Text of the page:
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ROBBINS declares BC NDP leader Carole James winner of 2009 BC election.
  Nov 27, 2007

This is a random but 'cleaned up' and targeted survey of 1,899 respondents who are 'always voters in BC general elections' or are 'generally voters'. This poll with methodology below was conducted between November 21, 2007 and November 27, 2007. It features a margin of error of less than 1%, 19.5 times out of 20 @99% competency/confidence. Jim Van Rassel (604)328-5398 paid for this poll in conjunction with others unrelated to either party who chose to remain anonymous.
Methodology (in part)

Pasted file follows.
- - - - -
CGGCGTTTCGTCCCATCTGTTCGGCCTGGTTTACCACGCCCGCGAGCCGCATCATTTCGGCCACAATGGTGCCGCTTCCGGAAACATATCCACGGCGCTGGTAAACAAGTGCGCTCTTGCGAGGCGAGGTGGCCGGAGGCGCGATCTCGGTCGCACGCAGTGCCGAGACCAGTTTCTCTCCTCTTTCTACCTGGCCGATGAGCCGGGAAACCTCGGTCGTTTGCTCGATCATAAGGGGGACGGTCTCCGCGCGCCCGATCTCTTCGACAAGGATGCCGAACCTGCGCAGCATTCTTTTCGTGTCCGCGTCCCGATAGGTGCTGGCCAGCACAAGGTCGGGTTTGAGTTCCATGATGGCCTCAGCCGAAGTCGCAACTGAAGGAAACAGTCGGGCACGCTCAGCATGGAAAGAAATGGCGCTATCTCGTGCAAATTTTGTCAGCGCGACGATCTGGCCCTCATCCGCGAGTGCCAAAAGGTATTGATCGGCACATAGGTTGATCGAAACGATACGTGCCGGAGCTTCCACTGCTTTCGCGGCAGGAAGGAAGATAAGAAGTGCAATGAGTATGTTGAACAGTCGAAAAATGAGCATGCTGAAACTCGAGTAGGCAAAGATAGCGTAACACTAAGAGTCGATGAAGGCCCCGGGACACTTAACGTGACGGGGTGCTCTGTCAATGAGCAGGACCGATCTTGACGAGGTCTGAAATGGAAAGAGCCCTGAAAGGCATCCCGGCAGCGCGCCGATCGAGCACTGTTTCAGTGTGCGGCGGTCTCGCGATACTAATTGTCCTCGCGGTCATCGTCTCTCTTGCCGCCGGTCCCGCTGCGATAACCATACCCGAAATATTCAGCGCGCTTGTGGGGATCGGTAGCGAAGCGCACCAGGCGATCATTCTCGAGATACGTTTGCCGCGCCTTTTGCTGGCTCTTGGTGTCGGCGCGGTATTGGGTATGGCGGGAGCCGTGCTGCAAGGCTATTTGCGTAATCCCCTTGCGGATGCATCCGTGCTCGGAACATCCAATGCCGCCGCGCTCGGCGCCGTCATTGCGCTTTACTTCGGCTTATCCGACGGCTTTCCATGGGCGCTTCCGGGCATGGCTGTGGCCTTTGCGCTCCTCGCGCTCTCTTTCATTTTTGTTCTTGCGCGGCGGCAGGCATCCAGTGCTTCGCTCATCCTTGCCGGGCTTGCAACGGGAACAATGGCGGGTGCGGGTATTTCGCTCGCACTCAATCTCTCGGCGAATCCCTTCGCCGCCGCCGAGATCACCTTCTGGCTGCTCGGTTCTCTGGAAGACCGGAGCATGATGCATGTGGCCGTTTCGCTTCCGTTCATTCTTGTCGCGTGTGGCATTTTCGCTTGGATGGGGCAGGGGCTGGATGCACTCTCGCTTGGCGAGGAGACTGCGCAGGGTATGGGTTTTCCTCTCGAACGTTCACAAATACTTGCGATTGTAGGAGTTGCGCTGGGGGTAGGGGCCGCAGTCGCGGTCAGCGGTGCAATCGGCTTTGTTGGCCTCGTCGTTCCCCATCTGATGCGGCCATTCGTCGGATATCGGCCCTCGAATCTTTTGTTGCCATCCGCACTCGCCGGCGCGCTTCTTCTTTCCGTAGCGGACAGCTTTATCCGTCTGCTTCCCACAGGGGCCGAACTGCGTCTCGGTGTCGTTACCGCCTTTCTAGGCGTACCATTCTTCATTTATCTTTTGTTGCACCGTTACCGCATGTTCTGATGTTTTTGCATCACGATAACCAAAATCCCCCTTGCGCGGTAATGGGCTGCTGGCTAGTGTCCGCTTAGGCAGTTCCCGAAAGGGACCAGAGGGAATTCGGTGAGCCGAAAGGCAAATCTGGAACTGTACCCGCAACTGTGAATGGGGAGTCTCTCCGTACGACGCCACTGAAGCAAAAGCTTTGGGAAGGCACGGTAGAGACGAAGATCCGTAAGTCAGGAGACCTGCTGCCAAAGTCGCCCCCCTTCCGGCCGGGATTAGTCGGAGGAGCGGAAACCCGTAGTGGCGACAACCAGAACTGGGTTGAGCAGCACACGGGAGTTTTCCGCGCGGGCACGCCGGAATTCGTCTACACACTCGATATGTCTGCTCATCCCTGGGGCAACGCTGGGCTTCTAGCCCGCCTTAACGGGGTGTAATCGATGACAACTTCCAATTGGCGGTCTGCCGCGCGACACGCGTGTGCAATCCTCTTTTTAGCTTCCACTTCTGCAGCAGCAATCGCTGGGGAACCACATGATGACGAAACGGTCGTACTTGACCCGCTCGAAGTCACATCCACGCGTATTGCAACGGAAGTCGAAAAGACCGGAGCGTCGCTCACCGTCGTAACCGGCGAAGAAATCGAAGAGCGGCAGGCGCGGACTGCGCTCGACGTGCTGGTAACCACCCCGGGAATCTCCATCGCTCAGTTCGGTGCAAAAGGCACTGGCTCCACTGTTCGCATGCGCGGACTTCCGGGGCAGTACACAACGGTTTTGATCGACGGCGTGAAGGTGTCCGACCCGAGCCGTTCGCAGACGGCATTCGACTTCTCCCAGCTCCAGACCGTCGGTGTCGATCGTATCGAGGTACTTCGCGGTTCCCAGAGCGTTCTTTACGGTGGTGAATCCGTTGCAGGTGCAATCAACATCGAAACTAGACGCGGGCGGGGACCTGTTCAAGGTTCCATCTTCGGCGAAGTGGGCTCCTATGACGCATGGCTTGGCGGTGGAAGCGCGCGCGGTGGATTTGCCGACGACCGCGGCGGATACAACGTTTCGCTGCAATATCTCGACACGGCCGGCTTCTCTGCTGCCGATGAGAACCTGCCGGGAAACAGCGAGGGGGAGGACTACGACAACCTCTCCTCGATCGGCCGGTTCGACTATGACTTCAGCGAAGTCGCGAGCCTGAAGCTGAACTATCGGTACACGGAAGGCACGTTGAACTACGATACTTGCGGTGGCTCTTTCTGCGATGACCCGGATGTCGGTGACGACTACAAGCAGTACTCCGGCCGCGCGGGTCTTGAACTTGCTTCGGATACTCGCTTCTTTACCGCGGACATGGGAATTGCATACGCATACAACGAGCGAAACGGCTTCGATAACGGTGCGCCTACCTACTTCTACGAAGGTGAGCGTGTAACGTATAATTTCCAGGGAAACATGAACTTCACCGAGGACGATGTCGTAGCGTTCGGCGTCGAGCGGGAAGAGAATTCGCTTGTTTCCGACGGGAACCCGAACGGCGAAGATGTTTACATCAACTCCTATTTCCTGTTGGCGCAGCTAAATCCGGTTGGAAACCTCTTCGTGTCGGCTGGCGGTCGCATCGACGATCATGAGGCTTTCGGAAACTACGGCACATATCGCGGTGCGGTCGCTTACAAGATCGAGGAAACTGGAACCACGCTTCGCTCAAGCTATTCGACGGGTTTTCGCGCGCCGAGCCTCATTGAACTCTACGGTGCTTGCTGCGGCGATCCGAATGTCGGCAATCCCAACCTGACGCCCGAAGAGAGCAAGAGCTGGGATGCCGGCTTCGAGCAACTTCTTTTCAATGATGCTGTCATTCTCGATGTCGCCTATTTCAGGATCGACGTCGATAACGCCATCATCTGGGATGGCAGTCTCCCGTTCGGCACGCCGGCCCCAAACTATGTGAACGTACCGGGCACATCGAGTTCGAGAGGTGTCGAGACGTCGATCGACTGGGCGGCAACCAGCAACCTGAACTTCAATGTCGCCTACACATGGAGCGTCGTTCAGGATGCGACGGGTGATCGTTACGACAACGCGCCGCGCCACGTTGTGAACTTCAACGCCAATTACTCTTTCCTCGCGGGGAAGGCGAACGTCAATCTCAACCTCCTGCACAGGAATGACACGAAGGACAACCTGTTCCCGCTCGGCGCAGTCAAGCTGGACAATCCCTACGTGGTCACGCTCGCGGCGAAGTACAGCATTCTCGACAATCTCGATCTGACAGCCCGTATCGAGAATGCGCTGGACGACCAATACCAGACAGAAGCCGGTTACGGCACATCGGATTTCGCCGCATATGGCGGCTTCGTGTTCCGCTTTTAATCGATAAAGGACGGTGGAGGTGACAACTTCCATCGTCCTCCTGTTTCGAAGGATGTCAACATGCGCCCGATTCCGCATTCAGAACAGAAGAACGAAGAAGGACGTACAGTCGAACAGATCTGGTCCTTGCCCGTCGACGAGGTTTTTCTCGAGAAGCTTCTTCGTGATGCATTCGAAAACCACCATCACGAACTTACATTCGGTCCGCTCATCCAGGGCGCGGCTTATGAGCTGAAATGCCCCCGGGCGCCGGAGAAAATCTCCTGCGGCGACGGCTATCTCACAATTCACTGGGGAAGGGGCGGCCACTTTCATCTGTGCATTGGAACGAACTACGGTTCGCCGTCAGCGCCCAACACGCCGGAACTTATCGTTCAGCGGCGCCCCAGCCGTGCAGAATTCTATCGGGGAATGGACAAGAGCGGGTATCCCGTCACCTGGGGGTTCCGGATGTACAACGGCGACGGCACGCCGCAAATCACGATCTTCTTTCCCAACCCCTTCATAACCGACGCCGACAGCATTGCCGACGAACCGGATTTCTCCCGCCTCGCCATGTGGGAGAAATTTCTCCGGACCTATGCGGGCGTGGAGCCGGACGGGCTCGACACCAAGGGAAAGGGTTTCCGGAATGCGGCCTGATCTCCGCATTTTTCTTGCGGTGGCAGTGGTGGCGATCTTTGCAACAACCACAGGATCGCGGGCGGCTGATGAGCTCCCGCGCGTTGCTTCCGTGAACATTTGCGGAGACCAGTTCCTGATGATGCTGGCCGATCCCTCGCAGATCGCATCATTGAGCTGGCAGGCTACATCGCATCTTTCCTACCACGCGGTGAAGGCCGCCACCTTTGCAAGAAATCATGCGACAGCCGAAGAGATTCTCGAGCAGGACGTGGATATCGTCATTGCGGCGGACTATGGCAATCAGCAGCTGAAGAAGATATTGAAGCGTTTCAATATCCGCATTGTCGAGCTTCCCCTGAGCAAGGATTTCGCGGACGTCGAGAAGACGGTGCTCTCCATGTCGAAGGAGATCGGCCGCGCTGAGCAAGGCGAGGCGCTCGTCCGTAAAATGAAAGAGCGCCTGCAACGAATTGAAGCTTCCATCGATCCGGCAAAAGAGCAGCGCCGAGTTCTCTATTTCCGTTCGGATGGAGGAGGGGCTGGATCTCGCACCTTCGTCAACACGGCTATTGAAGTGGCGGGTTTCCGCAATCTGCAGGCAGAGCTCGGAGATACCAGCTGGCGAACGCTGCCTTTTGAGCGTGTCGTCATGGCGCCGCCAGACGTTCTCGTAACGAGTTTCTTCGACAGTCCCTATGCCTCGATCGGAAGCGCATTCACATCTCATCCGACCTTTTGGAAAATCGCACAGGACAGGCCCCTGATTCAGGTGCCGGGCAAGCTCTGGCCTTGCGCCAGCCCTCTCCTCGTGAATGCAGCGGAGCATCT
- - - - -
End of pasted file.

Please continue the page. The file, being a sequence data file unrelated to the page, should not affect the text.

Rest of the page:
This is a random sample of British Columbian ‘voters’. The criteria of strategic calling followed four objectives. The first, to determine if respondents are old enough to vote, a requirement under BC Elections. The second to determine if the potential respondents ‘generally voted (or were likely to vote in provincial elections’ and the third to distinguish which of these respondents ‘always voted in provincial elections’. Through ‘other’ methods ROBBINS abandoned a few ‘always’ voters, and many more ‘general’ voters, who said they would NEVER vote for either the leader or the party (NDP and Liberal), but couldn’t say if they agreed or disagreed about leaders of the BC Liberals or BC NDP in questions (#’s 4 and 5) Our intention insofar as this method was concerned was to determine what actual voters thought about the two major parties as this related to issues in the news. We offered a later question to include the BC Green Party and leader. It was hypothesized that solid BC Green Party would support the choice of Never supporting (sic) either the BC Liberals or BC NDP (Q#1), but would either AGREE or DISAGREE with NEVER voting for BC Liberal leader Gordon Campbell or BC NDP leader Carole James. Although we can’t be absolutely certain of this, we believe the number for the Green Party is a fair depiction, and no long the more whimsical 16% continuously floated by mainstream news. Although the age requirement that is used in this poll is 18 (federal), the questions relating to this poll concern BC provincial politics, where the voting age is 19. The provincial election is more than one year away, which means those persons who are old enough to vote in a federal election now, will be old enough to vote (if eligible) in the general provincial election in British Columbia, to be held May 12, 2009. Secondly, ‘respondents’ are than asked if they ‘generally vote in provincial or federal elections, or would very likely vote if given the opportunity to vote’. Those respondents who answered “No” ceased to continue on as respondents. 22,680 random telephone numbers were dialed resulting in 5,400 random contacts being perfected with human beings who answered telephones presumed to be within the province of British Columbia based on information contained in White Pages Telus 2007/2008 telephone books (Published by YELLOW PAGES Group). amend: White Pages Telus 2007/2008 used for lower mainland respondents- This effort resulted in 3,004 persons/respondents willing to take our five minute survey. From the initial 3,004 respondents, 2,149 remained after the first question as to whether they ‘generally voted or would if given the opportunity’. From the net 2,149 respondents, the following question was asked: “Do you agree or disagree with the following statement?” I always vote in BC provincial elections. (43%) agreed with this statement, while (49%) disagreed, and (08%) could not answer the question. The (08%) who could not answer were than asked, why they could not answer (?) and given the following options to choose from for their response. “I was never old enough to vote”, “I did not live in BC during elections”, “I am not sure if I voted every time” “I didn’t think that was any of your business”, or “None of these”. Respondents who answered “I didn’t think that was any of your business”, or “None of these” ceased to continue in the poll. (1.4%) of the net 2,149 ‘net respondents’ were thus excluded, leaving 2,119 respondents remaining. After eliminating all other respondents as described herein including spoiled ballots (people who quit part way or other), we were left with 695 ‘always’ voters and 1,204 ‘general voters’ for a total number of 1,899 voters/respondents in this ROBBINS poll. Those who indicated that they “Always” voted who could not name the leaders and parties in the 2005 BC general election debate were designated as “General voters”.